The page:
Both Kapell and Escobar urged consideration of a location closer to the Octagon Red Bus stop, making bikes more available for residents and closer to the expanded Lighthouse Park and Coler Hospital.

If an agreement is reached at the next board meeting, Citi Bike plans to install the pilot locations during the spring.

Bike Ramp and Bike Lane Update

Pegged at a total cost of over $10 million, with 80% of it covered by State grants, a combined bike ramp and connecting lane sends cyclists from the Roosevelt Island Bridge down the East Promenade as far as Cornell Tech. RIOC envisions a future in which dedicated bike lanes complete a circle around Roosevelt Island.

The Roosevelt Island Daily is on record objecting the the project, calling it a "landmark waste of taxpayer money," a sort of Palace of Versailles indulgence for a very small number of potential users.

But in RIOC's view, according to Carmona-Graf, bicycling will grow to become a preferred form of travel. 

Historian and activist Judith Berdy objected.

"This is bad," she said.

Roosevelt Island Bridge Helix, aerial view shows trees and green space RIOC's bike ramp will destroy.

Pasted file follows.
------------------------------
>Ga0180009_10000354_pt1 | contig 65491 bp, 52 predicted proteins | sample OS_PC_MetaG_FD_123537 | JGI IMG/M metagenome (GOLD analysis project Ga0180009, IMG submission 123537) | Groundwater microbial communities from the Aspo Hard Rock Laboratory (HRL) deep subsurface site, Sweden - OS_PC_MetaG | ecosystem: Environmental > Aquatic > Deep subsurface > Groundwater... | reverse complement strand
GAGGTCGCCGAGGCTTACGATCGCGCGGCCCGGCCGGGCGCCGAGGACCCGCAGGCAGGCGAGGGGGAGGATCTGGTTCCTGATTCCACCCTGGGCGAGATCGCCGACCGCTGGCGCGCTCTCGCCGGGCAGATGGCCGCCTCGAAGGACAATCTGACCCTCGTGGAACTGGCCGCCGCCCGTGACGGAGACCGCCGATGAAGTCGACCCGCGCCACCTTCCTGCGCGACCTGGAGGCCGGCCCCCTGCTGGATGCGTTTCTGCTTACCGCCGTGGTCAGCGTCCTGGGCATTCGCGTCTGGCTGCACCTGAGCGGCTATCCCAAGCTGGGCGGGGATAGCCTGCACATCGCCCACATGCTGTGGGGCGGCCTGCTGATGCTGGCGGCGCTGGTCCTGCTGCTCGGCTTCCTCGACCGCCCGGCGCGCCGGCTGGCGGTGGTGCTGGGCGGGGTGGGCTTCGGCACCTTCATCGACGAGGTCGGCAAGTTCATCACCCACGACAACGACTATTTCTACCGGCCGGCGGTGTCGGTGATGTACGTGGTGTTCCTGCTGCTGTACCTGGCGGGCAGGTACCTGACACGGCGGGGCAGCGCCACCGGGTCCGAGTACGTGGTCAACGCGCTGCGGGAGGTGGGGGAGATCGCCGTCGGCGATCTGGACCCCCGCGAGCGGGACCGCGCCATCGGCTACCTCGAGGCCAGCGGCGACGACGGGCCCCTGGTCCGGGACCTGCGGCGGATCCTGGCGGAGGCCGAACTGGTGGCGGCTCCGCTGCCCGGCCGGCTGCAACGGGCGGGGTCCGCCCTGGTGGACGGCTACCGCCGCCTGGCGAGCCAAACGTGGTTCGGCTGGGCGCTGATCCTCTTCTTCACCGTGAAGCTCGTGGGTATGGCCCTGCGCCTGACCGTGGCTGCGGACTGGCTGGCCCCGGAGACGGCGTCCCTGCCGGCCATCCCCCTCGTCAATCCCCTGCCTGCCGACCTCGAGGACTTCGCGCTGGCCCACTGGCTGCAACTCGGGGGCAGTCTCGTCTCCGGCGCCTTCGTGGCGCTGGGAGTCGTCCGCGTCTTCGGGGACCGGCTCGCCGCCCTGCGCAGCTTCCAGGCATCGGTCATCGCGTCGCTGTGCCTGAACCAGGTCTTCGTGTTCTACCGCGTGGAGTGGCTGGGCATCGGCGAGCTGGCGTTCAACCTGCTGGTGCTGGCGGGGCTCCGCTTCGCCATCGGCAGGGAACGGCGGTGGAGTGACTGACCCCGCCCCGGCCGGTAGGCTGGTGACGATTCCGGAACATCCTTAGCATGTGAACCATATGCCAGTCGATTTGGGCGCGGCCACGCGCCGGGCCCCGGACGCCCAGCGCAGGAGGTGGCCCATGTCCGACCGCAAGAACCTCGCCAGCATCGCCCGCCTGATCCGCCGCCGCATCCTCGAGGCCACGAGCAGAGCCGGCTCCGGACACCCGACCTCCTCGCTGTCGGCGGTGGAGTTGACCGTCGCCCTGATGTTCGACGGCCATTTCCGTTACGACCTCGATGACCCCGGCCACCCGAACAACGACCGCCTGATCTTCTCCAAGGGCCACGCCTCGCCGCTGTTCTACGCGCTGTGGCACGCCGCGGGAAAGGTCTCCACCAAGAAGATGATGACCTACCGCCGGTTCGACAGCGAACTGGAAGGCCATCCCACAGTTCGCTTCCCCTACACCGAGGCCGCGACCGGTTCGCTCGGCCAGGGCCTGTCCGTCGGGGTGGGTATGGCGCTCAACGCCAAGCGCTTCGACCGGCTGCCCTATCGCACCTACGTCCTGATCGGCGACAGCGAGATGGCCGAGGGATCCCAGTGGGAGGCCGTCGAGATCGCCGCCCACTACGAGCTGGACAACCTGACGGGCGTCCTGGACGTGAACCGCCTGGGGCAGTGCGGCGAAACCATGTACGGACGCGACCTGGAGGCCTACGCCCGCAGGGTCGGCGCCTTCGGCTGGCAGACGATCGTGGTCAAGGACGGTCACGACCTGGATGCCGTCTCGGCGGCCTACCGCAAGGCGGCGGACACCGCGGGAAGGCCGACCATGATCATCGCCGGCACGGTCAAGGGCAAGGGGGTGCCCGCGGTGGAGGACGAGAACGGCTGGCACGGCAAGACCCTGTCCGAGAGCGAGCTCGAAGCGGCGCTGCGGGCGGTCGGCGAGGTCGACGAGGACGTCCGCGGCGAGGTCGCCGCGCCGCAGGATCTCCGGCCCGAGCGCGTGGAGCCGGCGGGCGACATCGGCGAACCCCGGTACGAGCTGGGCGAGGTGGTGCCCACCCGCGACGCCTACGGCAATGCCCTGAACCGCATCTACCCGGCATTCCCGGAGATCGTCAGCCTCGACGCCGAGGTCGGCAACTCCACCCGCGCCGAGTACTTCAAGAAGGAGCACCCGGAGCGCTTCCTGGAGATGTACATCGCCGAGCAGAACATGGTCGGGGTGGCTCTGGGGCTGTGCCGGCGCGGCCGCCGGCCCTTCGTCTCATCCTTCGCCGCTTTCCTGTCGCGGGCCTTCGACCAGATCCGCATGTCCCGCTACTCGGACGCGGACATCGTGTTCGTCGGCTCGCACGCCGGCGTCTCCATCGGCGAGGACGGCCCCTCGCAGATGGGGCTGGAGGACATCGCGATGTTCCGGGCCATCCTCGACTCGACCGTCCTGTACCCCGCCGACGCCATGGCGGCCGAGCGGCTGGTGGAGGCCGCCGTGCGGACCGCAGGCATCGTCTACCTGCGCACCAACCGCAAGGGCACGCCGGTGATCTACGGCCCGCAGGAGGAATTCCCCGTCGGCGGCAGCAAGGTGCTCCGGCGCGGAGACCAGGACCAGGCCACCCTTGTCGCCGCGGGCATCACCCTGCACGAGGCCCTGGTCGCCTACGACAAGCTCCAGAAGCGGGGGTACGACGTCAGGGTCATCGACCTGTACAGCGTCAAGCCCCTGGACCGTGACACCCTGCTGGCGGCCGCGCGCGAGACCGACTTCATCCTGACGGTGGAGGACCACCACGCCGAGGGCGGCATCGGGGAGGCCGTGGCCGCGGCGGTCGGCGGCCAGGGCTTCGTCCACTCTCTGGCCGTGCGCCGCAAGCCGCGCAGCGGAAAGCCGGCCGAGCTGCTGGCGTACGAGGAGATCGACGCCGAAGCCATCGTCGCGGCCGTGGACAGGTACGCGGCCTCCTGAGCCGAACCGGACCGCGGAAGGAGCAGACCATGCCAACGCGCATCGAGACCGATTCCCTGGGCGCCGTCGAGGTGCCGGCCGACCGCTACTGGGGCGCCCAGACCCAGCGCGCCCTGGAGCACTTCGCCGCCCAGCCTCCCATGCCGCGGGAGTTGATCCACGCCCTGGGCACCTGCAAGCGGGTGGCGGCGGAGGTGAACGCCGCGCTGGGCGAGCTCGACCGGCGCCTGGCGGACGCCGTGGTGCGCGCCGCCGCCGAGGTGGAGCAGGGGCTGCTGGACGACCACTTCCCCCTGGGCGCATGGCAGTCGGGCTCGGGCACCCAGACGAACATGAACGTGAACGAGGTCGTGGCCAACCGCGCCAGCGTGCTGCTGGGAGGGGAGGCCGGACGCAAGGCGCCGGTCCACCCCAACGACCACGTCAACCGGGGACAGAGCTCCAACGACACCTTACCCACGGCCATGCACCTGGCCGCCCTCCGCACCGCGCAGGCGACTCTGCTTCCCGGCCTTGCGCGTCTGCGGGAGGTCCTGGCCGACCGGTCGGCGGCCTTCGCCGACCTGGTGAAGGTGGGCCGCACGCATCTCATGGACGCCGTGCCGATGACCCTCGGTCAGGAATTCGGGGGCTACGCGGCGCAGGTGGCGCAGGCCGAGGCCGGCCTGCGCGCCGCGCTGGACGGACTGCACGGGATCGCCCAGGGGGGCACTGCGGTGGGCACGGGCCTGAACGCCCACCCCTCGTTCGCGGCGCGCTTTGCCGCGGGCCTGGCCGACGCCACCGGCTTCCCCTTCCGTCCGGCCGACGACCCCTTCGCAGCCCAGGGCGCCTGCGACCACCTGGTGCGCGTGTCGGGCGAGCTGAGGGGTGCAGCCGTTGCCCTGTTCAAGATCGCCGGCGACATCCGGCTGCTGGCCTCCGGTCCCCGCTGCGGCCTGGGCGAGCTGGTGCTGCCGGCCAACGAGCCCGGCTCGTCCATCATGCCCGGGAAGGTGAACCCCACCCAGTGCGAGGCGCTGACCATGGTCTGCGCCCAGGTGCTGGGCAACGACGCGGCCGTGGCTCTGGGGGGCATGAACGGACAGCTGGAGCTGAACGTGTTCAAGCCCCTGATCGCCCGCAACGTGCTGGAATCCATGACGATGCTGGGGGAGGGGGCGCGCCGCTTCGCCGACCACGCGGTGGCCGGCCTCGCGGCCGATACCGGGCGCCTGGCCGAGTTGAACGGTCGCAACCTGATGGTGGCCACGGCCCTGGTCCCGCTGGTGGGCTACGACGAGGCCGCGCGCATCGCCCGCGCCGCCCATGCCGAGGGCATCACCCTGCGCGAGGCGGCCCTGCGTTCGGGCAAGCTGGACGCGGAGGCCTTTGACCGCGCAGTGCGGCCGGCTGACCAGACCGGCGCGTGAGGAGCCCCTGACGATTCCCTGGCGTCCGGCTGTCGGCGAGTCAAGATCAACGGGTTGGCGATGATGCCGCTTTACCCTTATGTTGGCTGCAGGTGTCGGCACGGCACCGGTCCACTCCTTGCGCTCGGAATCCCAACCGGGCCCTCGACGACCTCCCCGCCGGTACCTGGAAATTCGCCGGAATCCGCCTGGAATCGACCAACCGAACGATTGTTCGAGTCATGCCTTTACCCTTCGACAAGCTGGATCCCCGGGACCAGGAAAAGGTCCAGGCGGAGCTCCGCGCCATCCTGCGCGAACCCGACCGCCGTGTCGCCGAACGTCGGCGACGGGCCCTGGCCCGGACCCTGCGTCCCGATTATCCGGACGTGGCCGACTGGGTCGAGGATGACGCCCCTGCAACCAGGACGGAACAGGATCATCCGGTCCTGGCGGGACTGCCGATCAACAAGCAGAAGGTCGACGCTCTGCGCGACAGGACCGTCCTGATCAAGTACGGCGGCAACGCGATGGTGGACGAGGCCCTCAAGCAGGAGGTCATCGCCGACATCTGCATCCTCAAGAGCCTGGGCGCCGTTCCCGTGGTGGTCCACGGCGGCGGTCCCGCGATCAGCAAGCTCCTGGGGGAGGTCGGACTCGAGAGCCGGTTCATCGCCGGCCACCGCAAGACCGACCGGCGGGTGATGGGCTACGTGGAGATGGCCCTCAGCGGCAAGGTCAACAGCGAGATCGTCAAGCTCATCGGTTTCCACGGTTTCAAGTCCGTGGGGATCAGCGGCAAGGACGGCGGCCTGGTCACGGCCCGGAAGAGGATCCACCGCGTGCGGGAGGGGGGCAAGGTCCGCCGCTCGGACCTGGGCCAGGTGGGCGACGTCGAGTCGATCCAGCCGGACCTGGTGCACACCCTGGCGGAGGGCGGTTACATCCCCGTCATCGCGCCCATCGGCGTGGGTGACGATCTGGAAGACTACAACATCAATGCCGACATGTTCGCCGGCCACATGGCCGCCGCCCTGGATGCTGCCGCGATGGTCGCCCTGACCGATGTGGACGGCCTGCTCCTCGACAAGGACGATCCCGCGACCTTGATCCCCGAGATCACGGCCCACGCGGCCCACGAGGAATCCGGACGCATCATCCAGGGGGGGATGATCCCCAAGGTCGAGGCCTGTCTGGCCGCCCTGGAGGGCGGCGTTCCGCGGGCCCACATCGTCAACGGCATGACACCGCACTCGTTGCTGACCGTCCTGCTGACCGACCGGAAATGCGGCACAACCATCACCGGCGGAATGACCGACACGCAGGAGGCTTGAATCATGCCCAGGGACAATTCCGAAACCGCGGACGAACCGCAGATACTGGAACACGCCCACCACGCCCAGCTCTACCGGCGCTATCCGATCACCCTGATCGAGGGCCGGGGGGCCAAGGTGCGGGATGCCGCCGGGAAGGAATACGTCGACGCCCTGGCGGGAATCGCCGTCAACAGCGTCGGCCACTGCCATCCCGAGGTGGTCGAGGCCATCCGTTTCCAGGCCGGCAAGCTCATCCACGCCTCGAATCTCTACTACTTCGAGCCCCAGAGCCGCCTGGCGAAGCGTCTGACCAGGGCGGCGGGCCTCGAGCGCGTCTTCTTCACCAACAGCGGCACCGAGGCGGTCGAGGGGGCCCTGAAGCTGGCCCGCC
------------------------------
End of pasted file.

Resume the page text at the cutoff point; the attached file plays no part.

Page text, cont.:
Roosevelt Island Bridge Helix, aerial view shows trees and green space RIOC's bike ramp will destroy.
Photo courtesy: Roosevelt Island Historical Society

Berdy's objections aren't so much against the idea as its implementation.

A "preferred alternative" arrived at in the grant development process creates a ramp circling down within the center of the helix, separated from car and truck traffic, and winding out onto the Promenade.

But as Berdy pointed out, that requires destroying more Island green space, including mature cherry trees.

Once recognized as "Tree City USA," Roosevelt Island is hardly that anymore with a large number of healthy trees chopped down to allow for free parking at PS/IS 217 and for other unfathomable reasons by RIOC.

"Why don't they (bicyclists) just coast down through the parking garage?" Berdy asked, instead of forcing a loss of trees and green space, if the helix is too dangerous.